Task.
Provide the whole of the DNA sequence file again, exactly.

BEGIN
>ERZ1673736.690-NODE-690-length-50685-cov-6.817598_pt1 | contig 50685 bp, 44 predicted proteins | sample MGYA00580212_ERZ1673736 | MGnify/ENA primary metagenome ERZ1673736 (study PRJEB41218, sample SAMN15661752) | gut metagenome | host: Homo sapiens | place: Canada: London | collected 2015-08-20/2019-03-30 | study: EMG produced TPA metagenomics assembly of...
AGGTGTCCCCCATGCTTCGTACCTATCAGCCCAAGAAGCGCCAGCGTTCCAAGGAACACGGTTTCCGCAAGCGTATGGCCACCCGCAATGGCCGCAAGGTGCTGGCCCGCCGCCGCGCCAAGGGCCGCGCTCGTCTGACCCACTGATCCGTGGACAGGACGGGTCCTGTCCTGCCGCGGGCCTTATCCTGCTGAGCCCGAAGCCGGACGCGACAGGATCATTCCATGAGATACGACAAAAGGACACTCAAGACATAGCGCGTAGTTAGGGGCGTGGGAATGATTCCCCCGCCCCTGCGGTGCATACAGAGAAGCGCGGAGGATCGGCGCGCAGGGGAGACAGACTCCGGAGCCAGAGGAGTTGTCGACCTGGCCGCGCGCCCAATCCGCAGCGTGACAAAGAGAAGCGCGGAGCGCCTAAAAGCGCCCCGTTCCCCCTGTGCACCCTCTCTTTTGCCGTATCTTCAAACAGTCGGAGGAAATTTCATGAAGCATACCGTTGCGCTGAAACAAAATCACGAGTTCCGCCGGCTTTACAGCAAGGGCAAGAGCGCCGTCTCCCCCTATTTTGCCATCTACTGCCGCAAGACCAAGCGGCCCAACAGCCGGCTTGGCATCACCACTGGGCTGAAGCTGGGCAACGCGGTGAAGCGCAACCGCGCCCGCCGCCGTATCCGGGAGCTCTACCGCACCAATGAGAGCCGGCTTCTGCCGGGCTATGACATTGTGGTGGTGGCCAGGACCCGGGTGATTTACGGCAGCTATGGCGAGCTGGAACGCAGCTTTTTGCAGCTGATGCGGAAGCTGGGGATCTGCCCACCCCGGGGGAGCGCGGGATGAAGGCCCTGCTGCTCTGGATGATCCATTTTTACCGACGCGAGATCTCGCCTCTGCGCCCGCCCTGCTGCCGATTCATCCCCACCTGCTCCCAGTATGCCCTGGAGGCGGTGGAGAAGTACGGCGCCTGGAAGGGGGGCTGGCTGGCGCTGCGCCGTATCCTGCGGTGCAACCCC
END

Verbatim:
>ERZ1673736.690-NODE-690-length-50685-cov-6.817598_pt1 | contig 50685 bp, 44 predicted proteins | sample MGYA00580212_ERZ1673736 | MGnify/ENA primary metagenome ERZ1673736 (study PRJEB41218, sample SAMN15661752) | gut metagenome | host: Homo sapiens | place: Canada: London | collected 2015-08-20/2019-03-30 | study: EMG produced TPA metagenomics assembly of...
AGGTGTCCCCCATGCTTCGTACCTATCAGCCCAAGAAGCGCCAGCGTTCCAAGGAACACGGTTTCCGCAAGCGTATGGCCACCCGCAATGGCCGCAAGGTGCTGGCCCGCCGCCGCGCCAAGGGCCGCGCTCGTCTGACCCACTGATCCGTGGACAGGACGGGTCCTGTCCTGCCGCGGGCCTTATCCTGCTGAGCCCGAAGCCGGACGCGACAGGATCATTCCATGAGATACGACAAAAGGACACTCAAGACATAGCGCGTAGTTAGGGGCGTGGGAATGATTCCCCCGCCCCTGCGGTGCATACAGAGAAGCGCGGAGGATCGGCGCGCAGGGGAGACAGACTCCGGAGCCAGAGGAGTTGTCGACCTGGCCGCGCGCCCAATCCGCAGCGTGACAAAGAGAAGCGCGGAGCGCCTAAAAGCGCCCCGTTCCCCCTGTGCACCCTCTCTTTTGCCGTATCTTCAAACAGTCGGAGGAAATTTCATGAAGCATACCGTTGCGCTGAAACAAAATCACGAGTTCCGCCGGCTTTACAGCAAGGGCAAGAGCGCCGTCTCCCCCTATTTTGCCATCTACTGCCGCAAGACCAAGCGGCCCAACAGCCGGCTTGGCATCACCACTGGGCTGAAGCTGGGCAACGCGGTGAAGCGCAACCGCGCCCGCCGCCGTATCCGGGAGCTCTACCGCACCAATGAGAGCCGGCTTCTGCCGGGCTATGACATTGTGGTGGTGGCCAGGACCCGGGTGATTTACGGCAGCTATGGCGAGCTGGAACGCAGCTTTTTGCAGCTGATGCGGAAGCTGGGGATCTGCCCACCCCGGGGGAGCGCGGGATGAAGGCCCTGCTGCTCTGGATGATCCATTTTTACCGACGCGAGATCTCGCCTCTGCGCCCGCCCTGCTGCCGATTCATCCCCACCTGCTCCCAGTATGCCCTGGAGGCGGTGGAGAAGTACGGCGCCTGGAAGGGGGGCTGGCTGGCGCTGCGCCGTATCCTGCGGTGCAACCCC